DataNucleus support for persistence to RDBMS Datastores. This plugin makes use of JDBC drivers for the datastores supported.
This project is built using Maven, by executing
mvn clean install which installs the built jar in your local Maven repository.
License : Apache 2 licensed
Issue Tracker : http://github.com/datanucleus/datanucleus-rdbms/issues
Javadocs : 5.2, 5.1, 5.0, 4.1, 4.0
Download : Maven Central
Dependencies : See file pom.xml
Support : DataNucleus Support Page
Each supported datastore will have an associated "adapter" stored under org.datanucleus.store.rdbms.adapter, so if planning on supporting or improving support for an RDBMS database this is the place to look (as well as in plugin.xml).
DataNucleus RDBMS maps fields to columns using a mapping. Each Java type has a JavaTypeMapping variant, under org.datanucleus.store.rdbms.mapping.java and each of these has 1+ ColumnMapping (which map approximately onto JDBC types), under org.datanucleus.store.rdbms.mapping.column.
Later DataNucleus releases are making less use of these mappings and more use of the internal TypeConverter mechanism, so that we now only have mappings for some of the more basic types or where complicated handling is required, with remaining types using TypeConverterMapping.
All SQL generated by datanucleus-rdbms uses an SQL API, located under org.datanucleus.store.rdbms.sql. There you have classes representing SELECT, UPDATE, DELETE and INSERT statements, providing an API for building the SQL.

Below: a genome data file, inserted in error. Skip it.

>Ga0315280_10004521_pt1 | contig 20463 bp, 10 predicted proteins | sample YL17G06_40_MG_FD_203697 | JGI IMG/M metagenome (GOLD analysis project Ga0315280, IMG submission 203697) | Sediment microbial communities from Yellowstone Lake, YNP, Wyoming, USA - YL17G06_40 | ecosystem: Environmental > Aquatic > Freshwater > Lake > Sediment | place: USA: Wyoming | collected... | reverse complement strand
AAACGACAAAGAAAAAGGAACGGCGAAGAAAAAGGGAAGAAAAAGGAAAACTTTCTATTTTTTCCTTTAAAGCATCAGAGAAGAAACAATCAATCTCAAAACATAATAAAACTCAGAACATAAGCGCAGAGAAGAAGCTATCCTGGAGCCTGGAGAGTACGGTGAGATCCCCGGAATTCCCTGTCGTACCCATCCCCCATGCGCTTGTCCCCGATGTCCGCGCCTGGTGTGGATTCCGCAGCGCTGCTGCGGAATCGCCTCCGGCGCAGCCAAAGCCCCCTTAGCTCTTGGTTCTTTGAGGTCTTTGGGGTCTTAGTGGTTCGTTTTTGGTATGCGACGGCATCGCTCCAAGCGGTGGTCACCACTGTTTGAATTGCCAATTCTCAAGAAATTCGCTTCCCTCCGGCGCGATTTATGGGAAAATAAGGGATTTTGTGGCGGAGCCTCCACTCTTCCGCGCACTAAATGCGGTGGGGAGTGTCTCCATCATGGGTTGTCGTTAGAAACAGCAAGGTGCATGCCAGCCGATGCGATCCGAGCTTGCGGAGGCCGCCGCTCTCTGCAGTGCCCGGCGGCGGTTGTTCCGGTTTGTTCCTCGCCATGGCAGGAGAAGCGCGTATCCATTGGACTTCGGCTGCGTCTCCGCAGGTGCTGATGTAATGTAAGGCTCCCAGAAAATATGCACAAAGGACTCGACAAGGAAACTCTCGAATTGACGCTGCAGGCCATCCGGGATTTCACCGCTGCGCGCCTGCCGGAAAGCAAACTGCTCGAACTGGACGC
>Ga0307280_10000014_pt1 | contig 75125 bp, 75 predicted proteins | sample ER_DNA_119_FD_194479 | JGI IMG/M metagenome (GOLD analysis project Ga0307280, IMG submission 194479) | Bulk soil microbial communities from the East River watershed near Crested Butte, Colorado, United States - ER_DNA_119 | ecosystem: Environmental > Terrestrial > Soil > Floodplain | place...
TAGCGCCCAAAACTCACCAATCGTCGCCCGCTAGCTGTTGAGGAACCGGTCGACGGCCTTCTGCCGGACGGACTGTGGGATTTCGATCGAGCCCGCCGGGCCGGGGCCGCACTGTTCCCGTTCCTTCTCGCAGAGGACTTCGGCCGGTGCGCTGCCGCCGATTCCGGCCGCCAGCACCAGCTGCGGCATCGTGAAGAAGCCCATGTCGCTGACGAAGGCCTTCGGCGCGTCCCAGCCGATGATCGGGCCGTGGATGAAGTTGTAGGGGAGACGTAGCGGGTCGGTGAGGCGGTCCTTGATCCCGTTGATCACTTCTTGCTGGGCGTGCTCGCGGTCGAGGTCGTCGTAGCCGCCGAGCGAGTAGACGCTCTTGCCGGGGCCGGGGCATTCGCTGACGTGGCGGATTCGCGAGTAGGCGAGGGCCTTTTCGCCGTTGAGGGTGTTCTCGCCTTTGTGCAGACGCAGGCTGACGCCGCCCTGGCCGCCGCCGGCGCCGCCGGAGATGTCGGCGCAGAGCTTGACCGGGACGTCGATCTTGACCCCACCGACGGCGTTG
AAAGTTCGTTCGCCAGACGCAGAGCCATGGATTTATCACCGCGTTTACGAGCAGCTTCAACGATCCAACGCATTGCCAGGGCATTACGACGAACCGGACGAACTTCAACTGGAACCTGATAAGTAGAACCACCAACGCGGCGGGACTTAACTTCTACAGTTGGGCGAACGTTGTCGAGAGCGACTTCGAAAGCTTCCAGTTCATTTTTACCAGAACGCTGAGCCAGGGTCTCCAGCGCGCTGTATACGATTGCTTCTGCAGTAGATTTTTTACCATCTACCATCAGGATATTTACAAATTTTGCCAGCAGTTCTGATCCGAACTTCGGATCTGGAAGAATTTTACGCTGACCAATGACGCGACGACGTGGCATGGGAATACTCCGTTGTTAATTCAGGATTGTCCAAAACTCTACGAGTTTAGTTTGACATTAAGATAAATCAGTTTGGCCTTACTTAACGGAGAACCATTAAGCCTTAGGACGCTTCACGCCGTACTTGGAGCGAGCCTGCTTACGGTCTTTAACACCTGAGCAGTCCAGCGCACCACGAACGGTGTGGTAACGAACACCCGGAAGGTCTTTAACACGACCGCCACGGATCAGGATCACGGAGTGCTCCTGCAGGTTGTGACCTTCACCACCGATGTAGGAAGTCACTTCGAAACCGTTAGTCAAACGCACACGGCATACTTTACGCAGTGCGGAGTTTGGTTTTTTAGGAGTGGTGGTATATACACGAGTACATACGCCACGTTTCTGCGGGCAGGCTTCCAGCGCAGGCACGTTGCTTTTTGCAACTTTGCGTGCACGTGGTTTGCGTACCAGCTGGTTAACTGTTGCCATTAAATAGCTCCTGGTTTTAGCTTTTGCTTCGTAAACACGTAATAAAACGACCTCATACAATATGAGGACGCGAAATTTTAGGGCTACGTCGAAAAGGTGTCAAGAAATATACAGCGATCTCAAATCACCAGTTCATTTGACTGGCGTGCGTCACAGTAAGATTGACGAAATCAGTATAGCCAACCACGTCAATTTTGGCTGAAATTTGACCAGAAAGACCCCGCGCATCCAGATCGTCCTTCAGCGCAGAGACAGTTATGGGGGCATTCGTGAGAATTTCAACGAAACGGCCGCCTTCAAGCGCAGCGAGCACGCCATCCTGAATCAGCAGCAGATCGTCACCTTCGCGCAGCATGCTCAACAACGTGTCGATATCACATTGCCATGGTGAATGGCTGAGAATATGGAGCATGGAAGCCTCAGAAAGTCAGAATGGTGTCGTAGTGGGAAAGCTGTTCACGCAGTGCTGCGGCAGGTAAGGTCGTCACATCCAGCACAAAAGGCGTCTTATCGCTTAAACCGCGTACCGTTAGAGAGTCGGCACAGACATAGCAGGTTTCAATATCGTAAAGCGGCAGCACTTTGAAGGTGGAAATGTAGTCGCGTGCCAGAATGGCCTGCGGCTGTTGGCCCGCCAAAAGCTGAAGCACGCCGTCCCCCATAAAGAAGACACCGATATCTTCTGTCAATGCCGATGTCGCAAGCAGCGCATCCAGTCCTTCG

A table group is a group of tables in the SQL statement. The SQL statement will be composed of 1 or more table groups. A table group equates to an object in an object-based query language. For example the candidate object will be in the first table group. When a relation is navigated the related object will be in its table group. And so on. All of the way down an inheritance tree will use the same table group; by that we mean that if you have a class Person and class Employee which extends Person and they have their own tables in the datastore, then when referring to the candidate object of type Employee, the tables PERSON and EMPLOYEE will be in the same table group.
With the SQLStatement API a developer can define the aliases of tables in the SQL statement. If they don't define an alias then the aliases will
be generated for them using a DataNucleus extension. The plugin-point
org.datanucleus.store.rdbms.sql_tablenamer defines an interface
to be implemented by plugins for naming of tables. The default option is alpha-scheme.
alpha-scheme will name tables based on the table group they are in and the number of the table within that group. So you will get table aliases like A0, A1, A2, B0, B1, C0, D0. In this case we have a candidate object in the query with 3 tables (A0, A1, A2) and relations to an object with 2 tables (B0, B1) and these have relations to other objects with a single table (C0), (D0).
t-scheme will name tables based on the table number in the statement as a whole and doesn't use the table group for anything. So you get table aliases like T0, T1, T2, T3, T4, T5, etc.
table-name will use the table name instead of an alias. Clearly this will not work if you have joins to the same table name, but is useful in situations where, for example, the RDBMS doesn't support aliases in an UPDATE/DELETE statement.
To define which namer plugin you want to use, set the extension table-naming-strategy on the SQLStatement and by the persistence property datanucleus.rdbms.sqlTableNamingStrategy at construction of the PMF/EMF.